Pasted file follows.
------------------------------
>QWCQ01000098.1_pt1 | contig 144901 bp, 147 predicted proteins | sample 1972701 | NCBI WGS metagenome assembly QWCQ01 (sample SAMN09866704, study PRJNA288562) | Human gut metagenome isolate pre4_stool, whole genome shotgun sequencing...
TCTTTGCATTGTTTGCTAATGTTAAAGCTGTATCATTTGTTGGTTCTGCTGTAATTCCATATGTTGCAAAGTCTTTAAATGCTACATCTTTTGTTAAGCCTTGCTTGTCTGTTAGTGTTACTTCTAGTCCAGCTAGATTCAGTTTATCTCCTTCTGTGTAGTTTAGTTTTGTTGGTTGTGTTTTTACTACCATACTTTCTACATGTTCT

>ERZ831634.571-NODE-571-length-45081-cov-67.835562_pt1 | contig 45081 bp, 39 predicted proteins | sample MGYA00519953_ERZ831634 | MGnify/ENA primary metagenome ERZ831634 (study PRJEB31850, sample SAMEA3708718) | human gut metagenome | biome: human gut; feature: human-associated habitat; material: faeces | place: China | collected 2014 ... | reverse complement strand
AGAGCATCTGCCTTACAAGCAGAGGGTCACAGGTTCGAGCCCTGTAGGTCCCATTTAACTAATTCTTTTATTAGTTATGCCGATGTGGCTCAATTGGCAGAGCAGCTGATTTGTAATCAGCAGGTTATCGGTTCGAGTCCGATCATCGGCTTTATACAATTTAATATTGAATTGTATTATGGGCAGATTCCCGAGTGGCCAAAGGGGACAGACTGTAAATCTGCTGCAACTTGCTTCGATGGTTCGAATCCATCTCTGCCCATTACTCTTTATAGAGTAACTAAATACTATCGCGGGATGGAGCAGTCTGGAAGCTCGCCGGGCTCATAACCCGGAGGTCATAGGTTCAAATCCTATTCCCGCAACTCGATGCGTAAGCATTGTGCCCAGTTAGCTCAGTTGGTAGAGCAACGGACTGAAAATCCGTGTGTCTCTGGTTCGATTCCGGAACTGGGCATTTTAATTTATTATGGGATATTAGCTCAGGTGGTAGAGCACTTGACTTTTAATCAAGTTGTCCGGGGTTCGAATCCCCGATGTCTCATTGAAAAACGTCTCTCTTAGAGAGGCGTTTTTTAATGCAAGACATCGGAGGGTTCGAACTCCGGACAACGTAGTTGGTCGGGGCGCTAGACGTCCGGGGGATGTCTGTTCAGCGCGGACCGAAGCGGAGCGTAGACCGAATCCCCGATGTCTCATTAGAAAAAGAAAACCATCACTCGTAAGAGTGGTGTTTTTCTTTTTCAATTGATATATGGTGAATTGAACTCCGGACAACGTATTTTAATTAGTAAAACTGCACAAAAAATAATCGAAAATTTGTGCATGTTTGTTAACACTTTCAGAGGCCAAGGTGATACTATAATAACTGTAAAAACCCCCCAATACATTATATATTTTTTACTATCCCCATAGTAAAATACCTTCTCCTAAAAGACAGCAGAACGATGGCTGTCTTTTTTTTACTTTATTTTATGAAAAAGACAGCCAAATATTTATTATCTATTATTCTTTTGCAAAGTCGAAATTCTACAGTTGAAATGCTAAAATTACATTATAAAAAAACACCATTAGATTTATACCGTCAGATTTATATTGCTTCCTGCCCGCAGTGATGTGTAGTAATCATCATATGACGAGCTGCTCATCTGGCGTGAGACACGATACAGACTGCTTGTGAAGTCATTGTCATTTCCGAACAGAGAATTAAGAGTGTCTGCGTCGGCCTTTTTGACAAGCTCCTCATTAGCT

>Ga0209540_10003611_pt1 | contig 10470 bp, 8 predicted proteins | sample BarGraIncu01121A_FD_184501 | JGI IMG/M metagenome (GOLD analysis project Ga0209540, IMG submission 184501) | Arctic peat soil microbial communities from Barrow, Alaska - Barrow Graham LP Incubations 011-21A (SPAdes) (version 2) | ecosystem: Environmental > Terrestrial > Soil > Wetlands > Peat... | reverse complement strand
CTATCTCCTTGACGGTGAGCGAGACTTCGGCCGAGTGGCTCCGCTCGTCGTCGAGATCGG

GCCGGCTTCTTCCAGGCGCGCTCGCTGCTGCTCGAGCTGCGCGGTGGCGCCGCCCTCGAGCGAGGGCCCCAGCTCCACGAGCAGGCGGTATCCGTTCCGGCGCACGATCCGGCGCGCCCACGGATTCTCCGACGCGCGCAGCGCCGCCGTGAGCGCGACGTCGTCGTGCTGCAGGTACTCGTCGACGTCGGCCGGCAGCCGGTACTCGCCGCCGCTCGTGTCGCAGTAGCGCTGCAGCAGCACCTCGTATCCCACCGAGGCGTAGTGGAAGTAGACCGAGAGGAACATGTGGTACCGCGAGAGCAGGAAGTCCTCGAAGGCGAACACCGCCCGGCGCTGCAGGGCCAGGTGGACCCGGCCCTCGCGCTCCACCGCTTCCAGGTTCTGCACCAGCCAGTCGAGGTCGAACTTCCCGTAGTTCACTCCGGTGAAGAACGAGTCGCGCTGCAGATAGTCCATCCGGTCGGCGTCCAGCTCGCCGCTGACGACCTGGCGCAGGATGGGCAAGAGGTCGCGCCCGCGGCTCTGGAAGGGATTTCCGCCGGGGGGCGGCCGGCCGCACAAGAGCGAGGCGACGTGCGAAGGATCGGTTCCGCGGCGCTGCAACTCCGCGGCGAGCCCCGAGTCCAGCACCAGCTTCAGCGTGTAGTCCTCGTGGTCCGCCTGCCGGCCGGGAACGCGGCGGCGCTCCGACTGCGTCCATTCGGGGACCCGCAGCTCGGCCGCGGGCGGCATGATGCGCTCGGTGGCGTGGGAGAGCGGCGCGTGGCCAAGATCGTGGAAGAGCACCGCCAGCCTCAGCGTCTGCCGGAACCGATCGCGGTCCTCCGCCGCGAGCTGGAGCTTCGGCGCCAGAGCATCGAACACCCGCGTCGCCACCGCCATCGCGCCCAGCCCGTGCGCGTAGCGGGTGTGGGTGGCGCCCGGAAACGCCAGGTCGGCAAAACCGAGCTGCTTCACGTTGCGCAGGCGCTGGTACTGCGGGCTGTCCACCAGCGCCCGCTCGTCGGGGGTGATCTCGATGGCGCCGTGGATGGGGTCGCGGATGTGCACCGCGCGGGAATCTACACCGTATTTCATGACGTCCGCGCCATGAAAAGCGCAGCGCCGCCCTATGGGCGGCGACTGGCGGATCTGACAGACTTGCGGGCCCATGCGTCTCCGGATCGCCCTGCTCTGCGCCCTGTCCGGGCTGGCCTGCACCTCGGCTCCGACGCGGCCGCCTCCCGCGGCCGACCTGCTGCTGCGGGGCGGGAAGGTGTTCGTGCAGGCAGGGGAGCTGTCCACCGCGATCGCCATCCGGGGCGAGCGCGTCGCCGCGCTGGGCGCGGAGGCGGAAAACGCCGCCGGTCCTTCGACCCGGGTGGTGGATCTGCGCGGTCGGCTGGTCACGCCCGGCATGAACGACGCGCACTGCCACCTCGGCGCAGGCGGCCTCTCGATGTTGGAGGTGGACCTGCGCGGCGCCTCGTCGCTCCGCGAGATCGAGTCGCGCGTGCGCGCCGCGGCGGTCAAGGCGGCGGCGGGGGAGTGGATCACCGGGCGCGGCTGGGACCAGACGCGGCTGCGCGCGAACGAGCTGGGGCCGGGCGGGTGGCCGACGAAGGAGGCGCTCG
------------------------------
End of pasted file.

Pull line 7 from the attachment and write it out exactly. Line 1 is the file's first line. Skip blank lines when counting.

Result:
GCCGGCTTCTTCCAGGCGCGCTCGCTGCTGCTCGAGCTGCGCGGTGGCGCCGCCCTCGAGCGAGGGCCCCAGCTCCACGAGCAGGCGGTATCCGTTCCGGCGCACGATCCGGCGCGCCCACGGATTCTCCGACGCGCGCAGCGCCGCCGTGAGCGCGACGTCGTCGTGCTGCAGGTACTCGTCGACGTCGGCCGGCAGCCGGTACTCGCCGCCGCTCGTGTCGCAGTAGCGCTGCAGCAGCACCTCGTATCCCACCGAGGCGTAGTGGAAGTAGACCGAGAGGAACATGTGGTACCGCGAGAGCAGGAAGTCCTCGAAGGCGAACACCGCCCGGCGCTGCAGGGCCAGGTGGACCCGGCCCTCGCGCTCCACCGCTTCCAGGTTCTGCACCAGCCAGTCGAGGTCGAACTTCCCGTAGTTCACTCCGGTGAAGAACGAGTCGCGCTGCAGATAGTCCATCCGGTCGGCGTCCAGCTCGCCGCTGACGACCTGGCGCAGGATGGGCAAGAGGTCGCGCCCGCGGCTCTGGAAGGGATTTCCGCCGGGGGGCGGCCGGCCGCACAAGAGCGAGGCGACGTGCGAAGGATCGGTTCCGCGGCGCTGCAACTCCGCGGCGAGCCCCGAGTCCAGCACCAGCTTCAGCGTGTAGTCCTCGTGGTCCGCCTGCCGGCCGGGAACGCGGCGGCGCTCCGACTGCGTCCATTCGGGGACCCGCAGCTCGGCCGCGGGCGGCATGATGCGCTCGGTGGCGTGGGAGAGCGGCGCGTGGCCAAGATCGTGGAAGAGCACCGCCAGCCTCAGCGTCTGCCGGAACCGATCGCGGTCCTCCGCCGCGAGCTGGAGCTTCGGCGCCAGAGCATCGAACACCCGCGTCGCCACCGCCATCGCGCCCAGCCCGTGCGCGTAGCGGGTGTGGGTGGCGCCCGGAAACGCCAGGTCGGCAAAACCGAGCTGCTTCACGTTGCGCAGGCGCTGGTACTGCGGGCTGTCCACCAGCGCCCGCTCGTCGGGGGTGATCTCGATGGCGCCGTGGATGGGGTCGCGGATGTGCACCGCGCGGGAATCTACACCGTATTTCATGACGTCCGCGCCATGAAAAGCGCAGCGCCGCCCTATGGGCGGCGACTGGCGGATCTGACAGACTTGCGGGCCCATGCGTCTCCGGATCGCCCTGCTCTGCGCCCTGTCCGGGCTGGCCTGCACCTCGGCTCCGACGCGGCCGCCTCCCGCGGCCGACCTGCTGCTGCGGGGCGGGAAGGTGTTCGTGCAGGCAGGGGAGCTGTCCACCGCGATCGCCATCCGGGGCGAGCGCGTCGCCGCGCTGGGCGCGGAGGCGGAAAACGCCGCCGGTCCTTCGACCCGGGTGGTGGATCTGCGCGGTCGGCTGGTCACGCCCGGCATGAACGACGCGCACTGCCACCTCGGCGCAGGCGGCCTCTCGATGTTGGAGGTGGACCTGCGCGGCGCCTCGTCGCTCCGCGAGATCGAGTCGCGCGTGCGCGCCGCGGCGGTCAAGGCGGCGGCGGGGGAGTGGATCACCGGGCGCGGCTGGGACCAGACGCGGCTGCGCGCGAACGAGCTGGGGCCGGGCGGGTGGCCGACGAAGGAGGCGCTCG